MMSC is a platformer in the style of old-school titles like Mega Man, not Mario Bros or Super Meat Boy. I feel the need to bring up this distinction, as it is the basis of my opinion of this game, but we’ll talk about that at the end. Like Mega Man, specifically the core Mega Man titles, accurate execution of precision platforming is not only rewarded but basically the only way to clear the game. Anything less than is severely punished by death, something MMSC expects of its players, as each death is tallied on screen. Even the title menu shows this feature off, with each save file exhibiting a death counter that has available digit space for the hundred million; wonderful. Controls are extremely tight and responsive, something that is absolutely necessary for the genre, proven by a consistency in being able to walk Max up to and away from platform edges with ease. Speaking of Max, he seems to be a relatively calm guy, with his only speed being his delicate jaunt, a speed, or lack thereof, I found irritating at first, but understood as I continued playing. Each level is fairly jam-packed with spikes, enemies, spikes, moving platforms, spikes, and hidden areas and doors, oh, and more spikes. Claustrophobia may also set in once you add the fact that levels aren’t just vertical or horizontal. Most all areas require Max to jump between the foreground and background, sometimes even a back-background. A faster Max would not only be unnatural for level progression but clumsy and downright dangerous. The jetpack Max is equipped with is also responsive, but only fires once per jump, so you better use it when you mean to and let it run until you mean to turn it off. Max’s water-cannon is easy and predictable to fire and shoots farther and faster with its upgrade.
To compliment the solid gameplay, we have the beautifully simplistic pixel-art style MMSC has been known for.
The self-dubbed “12-bit” style is meant to be a blend of 8 bit and 16-bit graphics, and something I feel that is well executed. Colors are wonderfully vibrant, being perfectly chosen to represent each world’s environments. Each world is easily distinguished from one another, making them all memorable. Special worlds are typically mono-colored to look like classic Game Boy or Virtual Boy titles, which is a nice nostalgic break from the norm. Sprites have an obviously loving attention to detail compared to their small size, with their animations making every enemy and Max lively and easy to spot on the screen. The only problem with this limiting art style is the difficulty of seeing Max and friends when the action goes as far back as possible in a level, but this is something that I feel was done on purpose, as many foreground elements will hide CDs, gold coins, or spikes from time to time.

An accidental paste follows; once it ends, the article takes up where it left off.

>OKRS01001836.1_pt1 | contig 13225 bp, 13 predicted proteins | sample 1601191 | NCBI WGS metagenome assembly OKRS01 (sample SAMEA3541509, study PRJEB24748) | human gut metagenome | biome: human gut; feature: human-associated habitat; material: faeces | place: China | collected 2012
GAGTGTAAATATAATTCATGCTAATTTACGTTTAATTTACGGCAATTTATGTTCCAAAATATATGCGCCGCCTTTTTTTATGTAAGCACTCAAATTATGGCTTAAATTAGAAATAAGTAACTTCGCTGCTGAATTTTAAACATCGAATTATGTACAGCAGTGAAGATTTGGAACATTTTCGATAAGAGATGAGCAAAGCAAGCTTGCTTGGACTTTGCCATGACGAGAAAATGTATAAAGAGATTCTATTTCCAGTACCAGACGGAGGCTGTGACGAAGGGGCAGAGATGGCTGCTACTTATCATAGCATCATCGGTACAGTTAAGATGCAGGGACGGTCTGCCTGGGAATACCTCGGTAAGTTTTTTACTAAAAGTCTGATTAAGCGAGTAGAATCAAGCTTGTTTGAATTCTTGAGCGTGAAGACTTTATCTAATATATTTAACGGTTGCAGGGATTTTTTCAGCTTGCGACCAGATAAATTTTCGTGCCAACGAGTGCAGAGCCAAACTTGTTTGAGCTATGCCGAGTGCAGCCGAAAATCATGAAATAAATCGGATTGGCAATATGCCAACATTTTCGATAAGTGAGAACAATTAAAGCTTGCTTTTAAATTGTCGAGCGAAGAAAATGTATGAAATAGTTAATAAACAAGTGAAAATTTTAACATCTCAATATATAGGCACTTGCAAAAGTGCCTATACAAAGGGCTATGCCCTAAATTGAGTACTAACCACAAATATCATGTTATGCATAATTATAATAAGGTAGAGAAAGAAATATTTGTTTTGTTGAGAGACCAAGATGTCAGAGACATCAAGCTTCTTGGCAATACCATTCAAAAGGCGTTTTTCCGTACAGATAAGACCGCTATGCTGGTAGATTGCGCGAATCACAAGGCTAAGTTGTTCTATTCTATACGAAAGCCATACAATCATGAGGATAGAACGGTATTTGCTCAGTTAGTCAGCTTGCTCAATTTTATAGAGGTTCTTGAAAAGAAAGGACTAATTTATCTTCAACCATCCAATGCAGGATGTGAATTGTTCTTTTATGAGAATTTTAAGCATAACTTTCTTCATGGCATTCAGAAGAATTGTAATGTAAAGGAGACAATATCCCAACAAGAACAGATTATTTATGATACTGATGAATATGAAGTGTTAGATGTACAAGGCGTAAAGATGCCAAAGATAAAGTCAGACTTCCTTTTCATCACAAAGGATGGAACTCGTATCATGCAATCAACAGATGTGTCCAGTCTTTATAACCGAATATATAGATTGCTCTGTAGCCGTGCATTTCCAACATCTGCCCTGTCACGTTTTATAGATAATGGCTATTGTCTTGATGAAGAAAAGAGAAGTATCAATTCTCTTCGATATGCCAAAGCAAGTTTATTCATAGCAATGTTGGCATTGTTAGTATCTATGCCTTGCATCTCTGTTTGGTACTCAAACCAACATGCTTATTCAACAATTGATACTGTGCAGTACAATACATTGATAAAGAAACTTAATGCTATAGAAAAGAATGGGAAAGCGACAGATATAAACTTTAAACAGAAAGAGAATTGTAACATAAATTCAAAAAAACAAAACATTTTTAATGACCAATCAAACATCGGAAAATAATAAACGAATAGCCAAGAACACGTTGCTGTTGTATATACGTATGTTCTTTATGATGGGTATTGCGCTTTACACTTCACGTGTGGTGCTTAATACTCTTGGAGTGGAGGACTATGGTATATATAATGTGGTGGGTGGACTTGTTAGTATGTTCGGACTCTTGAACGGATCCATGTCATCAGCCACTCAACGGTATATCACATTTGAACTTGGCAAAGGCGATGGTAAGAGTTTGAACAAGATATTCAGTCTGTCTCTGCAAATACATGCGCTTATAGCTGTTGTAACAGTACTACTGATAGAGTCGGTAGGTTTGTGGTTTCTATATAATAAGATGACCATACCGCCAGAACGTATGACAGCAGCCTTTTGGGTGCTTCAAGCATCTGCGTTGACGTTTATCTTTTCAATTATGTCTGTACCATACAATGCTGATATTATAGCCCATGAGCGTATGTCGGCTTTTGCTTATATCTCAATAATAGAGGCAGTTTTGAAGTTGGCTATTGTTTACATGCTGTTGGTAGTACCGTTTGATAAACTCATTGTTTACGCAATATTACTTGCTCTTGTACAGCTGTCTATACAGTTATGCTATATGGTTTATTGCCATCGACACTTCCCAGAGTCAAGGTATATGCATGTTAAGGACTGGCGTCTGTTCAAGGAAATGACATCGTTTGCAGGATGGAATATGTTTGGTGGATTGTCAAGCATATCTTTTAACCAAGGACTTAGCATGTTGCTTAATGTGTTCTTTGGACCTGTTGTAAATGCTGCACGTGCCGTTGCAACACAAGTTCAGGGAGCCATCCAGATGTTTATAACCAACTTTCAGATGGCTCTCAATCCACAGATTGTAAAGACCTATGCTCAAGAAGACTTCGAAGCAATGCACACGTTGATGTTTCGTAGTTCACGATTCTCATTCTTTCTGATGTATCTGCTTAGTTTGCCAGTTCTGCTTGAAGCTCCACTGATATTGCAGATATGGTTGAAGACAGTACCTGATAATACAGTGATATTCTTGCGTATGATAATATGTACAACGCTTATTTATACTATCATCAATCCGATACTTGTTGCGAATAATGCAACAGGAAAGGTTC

Another notable feature of MMSC is its diverse chiptune soundtrack.
Many songs are reminiscent of old school NES tracks and are just as catchy. Bleep and bloob high energy drum tracks are accentuated with driven 8-bit bass riffs, all while midi style synth leads are busy creating memorable melodies that stay in your head long after the game has been shutdown. And boy are there some tracks. Almost every stage has its own song to get stuck in your head as you jump from platform to platform. Going back to the jukebox room, you can listen to your favorite track, or favorite remix thereof, as many times you please. Collecting all of these memorable tracks is a reward of its own.
Now, with all this being said, what is my opinion of Mutant Mudds Super Challenge? Personally, I’m not a big fan, but it’s starting to grow on me a little. When I heard platforming, I was hoping for running sections with technical jumps and well-placed power-ups from stage to stage. I’m a huge fan of the classic Mario games, as well as modern platformers like Super Meat Boy, Bit Trip Runner, and Electronic Super Joy. I also was expecting an introductory level and a gradual, or at least some semblance of, difficulty curve, not a slap in the face. Basically, I was expecting a new title with speed, but I got Mutant Mudds Super Challenge, a slow continuation of Deluxe’s last levels. With that said, I think I may recommend this title to friends, but not after explaining what they should expect.
Overall, Mutant Mudds Super Challenge is a very demanding platformer that rewards careful, deliberate players with gratuitous gameplay. 40 stages filled with collectibles keep replayability high, especially for die-hard fans who are veterans of the series. Tight, responsive controls, an addictive, high energy chiptune soundtrack, and a visually vibrant and attractive art style all culminate in one of the hardest platformers I’ve played this year.